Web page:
Private John Dewhurst (21) of 187 Ribbleton Lane, Preston, a well-known salmon fisher was one of the members of the 1/4th L.N.L. Territorials who fell in action last month. He belonged to C Company. His brother Joseph (23), of B Company, describes his death in a letter in which he says; “It is very hard luck, but I can say he died a good Catholic, and he had all done for him that a French and an English priest could do. We went into the charge at 6 o`clock on the Tuesday evening, and it lasted until daybreak. It was simply awful but we came out of the trenches and went to the rallying post. The first thing I did was to look for Jack. I could not see him, but as stragglers kept coming in I did not give up hope. I had been waiting about three quarters of an hour when he came in. I rushed up to him and shook hands, and nearly cried for joy. After that the battalion fell in and marched away to our billets for a well-earned rest; but the men were so tired we didn`t quite reach the place we intended. We rested about six hours, and then moved on again.

This time we landed all right and the people at the farm at which we halted fairly did their best for us. I got a couple of poached eggs, some bread and butter and two basins of hot coffee, and I don`t think I ever tasted a better meal, it was so good just then. When we arrived at our billets we got down to a long sleep. I was quite happy and light hearted, thinking what a blessing it was to be able to write home and say that we had both come through all right.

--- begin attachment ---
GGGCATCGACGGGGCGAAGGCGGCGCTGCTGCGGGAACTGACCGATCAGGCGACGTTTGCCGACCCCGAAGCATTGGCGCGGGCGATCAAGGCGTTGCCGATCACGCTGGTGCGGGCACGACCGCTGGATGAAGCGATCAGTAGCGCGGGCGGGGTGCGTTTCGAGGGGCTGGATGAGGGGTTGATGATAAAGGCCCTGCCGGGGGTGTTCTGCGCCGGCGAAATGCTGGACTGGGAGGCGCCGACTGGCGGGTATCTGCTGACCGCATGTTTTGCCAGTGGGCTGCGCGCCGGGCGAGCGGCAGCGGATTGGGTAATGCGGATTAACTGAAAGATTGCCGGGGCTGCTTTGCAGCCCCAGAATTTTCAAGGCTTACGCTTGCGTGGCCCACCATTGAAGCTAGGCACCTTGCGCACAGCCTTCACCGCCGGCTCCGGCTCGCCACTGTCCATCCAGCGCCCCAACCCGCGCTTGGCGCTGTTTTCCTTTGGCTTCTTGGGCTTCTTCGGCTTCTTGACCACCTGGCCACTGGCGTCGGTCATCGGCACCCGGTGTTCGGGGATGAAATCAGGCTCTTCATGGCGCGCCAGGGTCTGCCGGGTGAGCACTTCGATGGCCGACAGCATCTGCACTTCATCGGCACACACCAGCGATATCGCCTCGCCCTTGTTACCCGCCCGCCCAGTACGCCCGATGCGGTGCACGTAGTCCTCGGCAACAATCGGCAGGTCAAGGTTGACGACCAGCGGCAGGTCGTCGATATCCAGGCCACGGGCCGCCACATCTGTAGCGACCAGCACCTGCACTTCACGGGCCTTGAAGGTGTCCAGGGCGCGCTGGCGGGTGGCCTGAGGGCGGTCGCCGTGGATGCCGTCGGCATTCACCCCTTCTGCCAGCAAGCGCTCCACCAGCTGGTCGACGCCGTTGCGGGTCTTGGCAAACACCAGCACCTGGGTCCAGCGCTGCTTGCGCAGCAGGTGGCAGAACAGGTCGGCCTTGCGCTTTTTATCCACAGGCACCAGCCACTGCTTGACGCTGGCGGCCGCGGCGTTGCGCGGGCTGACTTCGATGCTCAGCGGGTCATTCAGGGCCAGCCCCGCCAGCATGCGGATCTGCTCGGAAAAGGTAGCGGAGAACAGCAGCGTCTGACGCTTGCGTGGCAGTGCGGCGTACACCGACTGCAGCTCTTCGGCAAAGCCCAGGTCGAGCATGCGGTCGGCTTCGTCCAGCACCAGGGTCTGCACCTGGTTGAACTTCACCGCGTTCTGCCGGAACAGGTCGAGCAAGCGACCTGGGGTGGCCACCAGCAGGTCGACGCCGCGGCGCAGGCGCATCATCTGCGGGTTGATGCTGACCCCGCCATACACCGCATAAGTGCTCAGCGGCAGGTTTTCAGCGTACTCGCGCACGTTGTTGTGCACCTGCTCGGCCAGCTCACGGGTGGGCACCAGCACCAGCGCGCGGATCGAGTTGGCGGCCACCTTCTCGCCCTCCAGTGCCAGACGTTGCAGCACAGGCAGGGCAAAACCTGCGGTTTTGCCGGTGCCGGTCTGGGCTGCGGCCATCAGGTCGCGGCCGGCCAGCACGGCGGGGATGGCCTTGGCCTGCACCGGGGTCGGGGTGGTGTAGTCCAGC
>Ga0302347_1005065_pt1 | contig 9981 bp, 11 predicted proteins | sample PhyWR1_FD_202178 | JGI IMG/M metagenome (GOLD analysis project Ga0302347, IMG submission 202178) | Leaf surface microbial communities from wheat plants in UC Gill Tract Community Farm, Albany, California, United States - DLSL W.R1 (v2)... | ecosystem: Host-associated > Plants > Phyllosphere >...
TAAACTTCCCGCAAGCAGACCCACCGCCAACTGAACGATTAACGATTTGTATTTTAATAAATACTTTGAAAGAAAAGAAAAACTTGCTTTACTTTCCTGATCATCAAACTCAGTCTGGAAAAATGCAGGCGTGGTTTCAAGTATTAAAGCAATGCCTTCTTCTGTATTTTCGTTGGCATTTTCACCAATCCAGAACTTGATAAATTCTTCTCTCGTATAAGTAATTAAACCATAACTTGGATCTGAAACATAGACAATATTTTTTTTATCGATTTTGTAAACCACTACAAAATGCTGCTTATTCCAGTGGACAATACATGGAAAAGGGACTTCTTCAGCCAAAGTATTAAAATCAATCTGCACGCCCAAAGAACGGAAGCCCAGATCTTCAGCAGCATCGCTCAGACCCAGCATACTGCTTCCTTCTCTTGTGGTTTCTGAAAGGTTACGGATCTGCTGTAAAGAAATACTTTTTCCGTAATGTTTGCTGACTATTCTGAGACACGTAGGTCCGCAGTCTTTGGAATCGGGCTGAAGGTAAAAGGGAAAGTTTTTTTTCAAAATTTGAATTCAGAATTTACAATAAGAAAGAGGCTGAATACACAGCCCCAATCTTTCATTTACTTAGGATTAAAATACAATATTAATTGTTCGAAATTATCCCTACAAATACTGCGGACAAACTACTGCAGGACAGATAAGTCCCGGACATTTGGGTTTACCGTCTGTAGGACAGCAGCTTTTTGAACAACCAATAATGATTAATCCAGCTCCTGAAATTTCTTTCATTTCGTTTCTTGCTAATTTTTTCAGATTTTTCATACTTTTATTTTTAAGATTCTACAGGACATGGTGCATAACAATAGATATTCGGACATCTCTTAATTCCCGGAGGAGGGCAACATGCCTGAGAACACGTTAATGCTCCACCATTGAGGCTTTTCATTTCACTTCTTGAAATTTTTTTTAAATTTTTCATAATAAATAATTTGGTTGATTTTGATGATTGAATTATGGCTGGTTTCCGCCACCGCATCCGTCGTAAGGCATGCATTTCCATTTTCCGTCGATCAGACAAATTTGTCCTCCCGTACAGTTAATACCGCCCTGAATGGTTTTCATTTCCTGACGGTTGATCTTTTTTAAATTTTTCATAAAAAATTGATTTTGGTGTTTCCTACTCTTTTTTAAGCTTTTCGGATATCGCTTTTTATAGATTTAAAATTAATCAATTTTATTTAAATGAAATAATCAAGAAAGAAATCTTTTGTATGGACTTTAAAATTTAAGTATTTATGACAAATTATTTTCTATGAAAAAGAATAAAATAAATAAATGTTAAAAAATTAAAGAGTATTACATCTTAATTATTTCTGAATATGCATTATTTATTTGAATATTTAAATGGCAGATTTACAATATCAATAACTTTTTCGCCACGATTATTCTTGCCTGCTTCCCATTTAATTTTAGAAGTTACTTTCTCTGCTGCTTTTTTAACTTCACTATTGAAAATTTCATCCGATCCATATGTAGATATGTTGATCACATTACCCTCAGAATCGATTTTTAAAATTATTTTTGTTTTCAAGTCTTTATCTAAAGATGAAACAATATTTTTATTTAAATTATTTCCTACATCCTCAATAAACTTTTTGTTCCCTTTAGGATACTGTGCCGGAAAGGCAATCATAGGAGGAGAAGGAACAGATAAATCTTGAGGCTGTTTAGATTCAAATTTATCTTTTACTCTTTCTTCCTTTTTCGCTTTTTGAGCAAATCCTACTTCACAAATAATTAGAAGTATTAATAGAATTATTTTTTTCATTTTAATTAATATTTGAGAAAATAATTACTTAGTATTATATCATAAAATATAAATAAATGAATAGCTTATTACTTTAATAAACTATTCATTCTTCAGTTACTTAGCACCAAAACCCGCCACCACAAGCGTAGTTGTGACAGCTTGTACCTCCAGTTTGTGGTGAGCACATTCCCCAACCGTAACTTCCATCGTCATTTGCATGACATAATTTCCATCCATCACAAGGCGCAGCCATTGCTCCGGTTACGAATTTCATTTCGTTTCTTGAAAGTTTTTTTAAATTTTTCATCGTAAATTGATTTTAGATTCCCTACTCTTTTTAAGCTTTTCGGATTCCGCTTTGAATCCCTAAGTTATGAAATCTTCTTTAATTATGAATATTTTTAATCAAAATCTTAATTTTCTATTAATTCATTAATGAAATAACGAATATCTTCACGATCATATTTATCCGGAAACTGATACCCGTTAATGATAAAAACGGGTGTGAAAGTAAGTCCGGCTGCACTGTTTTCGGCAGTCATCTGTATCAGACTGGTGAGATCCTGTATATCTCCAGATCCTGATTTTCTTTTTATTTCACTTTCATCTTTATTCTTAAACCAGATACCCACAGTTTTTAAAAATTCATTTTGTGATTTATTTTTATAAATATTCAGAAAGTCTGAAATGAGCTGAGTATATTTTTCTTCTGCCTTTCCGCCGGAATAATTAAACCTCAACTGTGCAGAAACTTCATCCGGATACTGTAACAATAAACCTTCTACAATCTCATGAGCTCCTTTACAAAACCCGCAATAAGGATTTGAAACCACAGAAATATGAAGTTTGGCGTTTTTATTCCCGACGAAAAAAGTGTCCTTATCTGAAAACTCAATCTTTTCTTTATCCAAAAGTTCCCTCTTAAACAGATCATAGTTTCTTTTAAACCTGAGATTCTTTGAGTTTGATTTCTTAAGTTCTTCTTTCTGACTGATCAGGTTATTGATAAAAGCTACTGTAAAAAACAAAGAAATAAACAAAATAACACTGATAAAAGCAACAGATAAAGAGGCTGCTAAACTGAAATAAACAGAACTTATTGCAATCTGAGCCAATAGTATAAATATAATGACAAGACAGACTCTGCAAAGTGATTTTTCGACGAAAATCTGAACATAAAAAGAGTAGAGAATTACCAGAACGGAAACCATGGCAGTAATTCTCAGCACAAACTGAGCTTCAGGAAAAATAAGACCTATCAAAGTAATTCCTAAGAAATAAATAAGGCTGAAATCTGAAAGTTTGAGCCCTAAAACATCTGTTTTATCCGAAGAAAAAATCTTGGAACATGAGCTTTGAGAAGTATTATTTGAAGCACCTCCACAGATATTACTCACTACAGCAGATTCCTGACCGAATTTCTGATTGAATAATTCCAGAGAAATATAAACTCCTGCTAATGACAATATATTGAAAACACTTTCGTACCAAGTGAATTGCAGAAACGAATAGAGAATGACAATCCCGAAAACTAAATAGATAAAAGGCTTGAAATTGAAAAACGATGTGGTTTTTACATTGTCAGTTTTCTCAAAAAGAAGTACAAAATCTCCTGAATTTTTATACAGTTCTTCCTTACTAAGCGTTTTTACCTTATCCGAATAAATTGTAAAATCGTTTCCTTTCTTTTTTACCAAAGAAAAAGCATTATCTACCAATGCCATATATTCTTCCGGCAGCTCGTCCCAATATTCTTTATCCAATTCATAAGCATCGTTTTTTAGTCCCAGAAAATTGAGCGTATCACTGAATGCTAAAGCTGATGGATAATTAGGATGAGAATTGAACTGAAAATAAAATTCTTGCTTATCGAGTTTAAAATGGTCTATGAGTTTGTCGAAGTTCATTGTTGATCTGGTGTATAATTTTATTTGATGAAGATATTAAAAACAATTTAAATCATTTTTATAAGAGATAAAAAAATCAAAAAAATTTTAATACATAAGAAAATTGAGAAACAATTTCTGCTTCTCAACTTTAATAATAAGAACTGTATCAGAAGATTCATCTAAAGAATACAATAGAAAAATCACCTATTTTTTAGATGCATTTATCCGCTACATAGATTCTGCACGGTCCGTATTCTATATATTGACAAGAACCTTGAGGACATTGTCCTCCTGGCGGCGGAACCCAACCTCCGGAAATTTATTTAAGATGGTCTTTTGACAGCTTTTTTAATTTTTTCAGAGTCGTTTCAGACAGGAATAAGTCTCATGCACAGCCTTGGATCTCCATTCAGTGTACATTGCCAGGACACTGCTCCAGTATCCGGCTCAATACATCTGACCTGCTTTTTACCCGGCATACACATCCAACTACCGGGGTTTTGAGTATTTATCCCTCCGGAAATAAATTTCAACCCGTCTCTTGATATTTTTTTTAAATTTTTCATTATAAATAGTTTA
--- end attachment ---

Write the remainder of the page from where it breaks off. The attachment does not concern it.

I was having my dinner on the Thursday when one of our chaps said to me, “Have you heard about your Jack being wounded?” I said I saw him at the rallying post and he was right as rain then. You see I didn`t know then that he had had to go back into the trenches and I would not believe he had been hit. One of the men who had been in hospital sick told me Jack passed away on June 16th. I would not believe it until he told me some of the bomb throwers had to go back to help some of the other regiments.

The village where Jack was buried was five miles away. He is buried in the next grave but one to that of Lieut. Haldane, Lord Haldane`s nephew, and behind a Catholic Church. I put a card on his grave and went into the church to say a prayer for him. When I came out one of the first chaps I met was one of the bomb throwers, who told me as they were going up to the trenches again, they were shelled. Four shells missed, but one fell right in the middle of them, a piece hitting Jack in the left leg. They took him to hospital but they could not stop the bleeding and he died the day after…..

We are in the trenches now but this is a quiet part of the line and we are not doing so bad. All that trouble us are the snipers”.

Jack Dewhurst was buried with honour in Vieille-Chapelle New Military Cemetery, Lacouture. After the war he was awarded the 1915 Star, British War and Victory Medals in recognition of his service for his country.

Rank: Private
Service No: 2254
Date of Death: 16/06/1915
Regiment/Service: The Loyal North Lancashire Regiment, 1st/4th Bn.

Additional family information

200627 (previously 2566) Sgt Joseph Dewhurst survived the war and disembarked on the 19 March, 1919. Joseph was also awarded the 1915 Star, British War and Victory Medals.

Paul McCormick